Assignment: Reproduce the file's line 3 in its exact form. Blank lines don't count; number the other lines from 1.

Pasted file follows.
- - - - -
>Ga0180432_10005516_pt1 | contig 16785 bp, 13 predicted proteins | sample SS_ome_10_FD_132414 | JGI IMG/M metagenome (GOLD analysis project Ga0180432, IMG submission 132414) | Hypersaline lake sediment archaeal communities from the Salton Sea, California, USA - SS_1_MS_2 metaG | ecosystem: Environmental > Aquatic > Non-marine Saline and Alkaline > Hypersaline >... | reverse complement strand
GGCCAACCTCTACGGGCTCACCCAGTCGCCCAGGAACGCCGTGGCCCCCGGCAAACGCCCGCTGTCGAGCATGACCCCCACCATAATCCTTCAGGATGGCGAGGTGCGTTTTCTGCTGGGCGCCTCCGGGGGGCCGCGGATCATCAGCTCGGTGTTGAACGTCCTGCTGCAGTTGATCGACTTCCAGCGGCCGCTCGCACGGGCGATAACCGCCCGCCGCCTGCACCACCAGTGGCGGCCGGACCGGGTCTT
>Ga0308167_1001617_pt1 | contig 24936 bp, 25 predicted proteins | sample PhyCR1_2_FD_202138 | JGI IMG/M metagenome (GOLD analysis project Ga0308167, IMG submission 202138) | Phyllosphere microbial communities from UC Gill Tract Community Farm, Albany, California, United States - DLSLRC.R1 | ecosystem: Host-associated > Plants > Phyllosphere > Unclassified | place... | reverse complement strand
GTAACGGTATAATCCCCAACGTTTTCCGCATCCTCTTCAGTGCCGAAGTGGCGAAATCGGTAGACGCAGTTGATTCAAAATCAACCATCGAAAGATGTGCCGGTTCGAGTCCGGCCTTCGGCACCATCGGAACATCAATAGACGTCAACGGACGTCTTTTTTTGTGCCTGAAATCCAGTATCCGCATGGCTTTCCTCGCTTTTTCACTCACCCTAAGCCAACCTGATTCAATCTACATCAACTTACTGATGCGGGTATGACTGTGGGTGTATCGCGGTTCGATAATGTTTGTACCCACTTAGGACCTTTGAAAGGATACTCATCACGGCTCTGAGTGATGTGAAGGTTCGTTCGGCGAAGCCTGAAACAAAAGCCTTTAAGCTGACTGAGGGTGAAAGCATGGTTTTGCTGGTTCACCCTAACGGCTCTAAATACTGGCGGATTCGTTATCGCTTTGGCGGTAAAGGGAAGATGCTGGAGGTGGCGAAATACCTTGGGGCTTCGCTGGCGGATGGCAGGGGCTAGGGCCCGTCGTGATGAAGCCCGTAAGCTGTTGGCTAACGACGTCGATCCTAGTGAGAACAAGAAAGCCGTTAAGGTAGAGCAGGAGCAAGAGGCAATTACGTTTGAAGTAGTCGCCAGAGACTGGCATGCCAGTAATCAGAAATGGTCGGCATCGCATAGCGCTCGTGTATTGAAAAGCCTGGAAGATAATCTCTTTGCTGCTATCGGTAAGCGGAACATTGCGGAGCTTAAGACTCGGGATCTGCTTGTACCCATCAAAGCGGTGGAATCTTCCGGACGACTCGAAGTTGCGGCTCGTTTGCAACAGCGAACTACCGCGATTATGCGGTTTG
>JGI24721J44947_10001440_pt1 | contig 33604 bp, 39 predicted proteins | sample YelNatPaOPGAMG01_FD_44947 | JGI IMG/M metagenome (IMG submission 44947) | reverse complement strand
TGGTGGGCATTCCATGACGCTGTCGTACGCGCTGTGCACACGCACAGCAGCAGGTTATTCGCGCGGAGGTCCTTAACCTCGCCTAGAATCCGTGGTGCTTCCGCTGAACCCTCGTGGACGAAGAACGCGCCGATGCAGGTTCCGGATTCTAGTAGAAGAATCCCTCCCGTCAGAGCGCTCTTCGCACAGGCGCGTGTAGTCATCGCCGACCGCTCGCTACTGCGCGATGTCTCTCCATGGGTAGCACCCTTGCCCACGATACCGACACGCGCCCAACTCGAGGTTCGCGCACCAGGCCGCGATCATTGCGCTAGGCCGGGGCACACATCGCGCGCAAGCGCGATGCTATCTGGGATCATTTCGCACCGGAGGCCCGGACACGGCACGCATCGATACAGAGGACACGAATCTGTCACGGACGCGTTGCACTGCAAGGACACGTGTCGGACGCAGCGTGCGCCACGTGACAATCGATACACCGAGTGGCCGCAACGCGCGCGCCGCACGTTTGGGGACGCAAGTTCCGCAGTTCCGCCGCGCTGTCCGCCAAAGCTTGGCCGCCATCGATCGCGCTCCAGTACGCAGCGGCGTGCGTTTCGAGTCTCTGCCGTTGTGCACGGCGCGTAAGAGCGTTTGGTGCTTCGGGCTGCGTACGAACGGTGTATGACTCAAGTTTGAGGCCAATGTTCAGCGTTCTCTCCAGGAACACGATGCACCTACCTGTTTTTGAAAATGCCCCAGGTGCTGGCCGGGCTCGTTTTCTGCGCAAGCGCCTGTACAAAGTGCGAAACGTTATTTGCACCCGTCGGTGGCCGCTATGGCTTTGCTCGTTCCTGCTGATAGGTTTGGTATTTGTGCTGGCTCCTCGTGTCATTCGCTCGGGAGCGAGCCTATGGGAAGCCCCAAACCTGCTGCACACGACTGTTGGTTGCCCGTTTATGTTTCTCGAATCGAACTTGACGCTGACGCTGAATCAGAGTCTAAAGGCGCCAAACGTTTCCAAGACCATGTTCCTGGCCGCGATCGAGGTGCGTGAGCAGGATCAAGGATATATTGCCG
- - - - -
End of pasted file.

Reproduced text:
>Ga0308167_1001617_pt1 | contig 24936 bp, 25 predicted proteins | sample PhyCR1_2_FD_202138 | JGI IMG/M metagenome (GOLD analysis project Ga0308167, IMG submission 202138) | Phyllosphere microbial communities from UC Gill Tract Community Farm, Albany, California, United States - DLSLRC.R1 | ecosystem: Host-associated > Plants > Phyllosphere > Unclassified | place... | reverse complement strand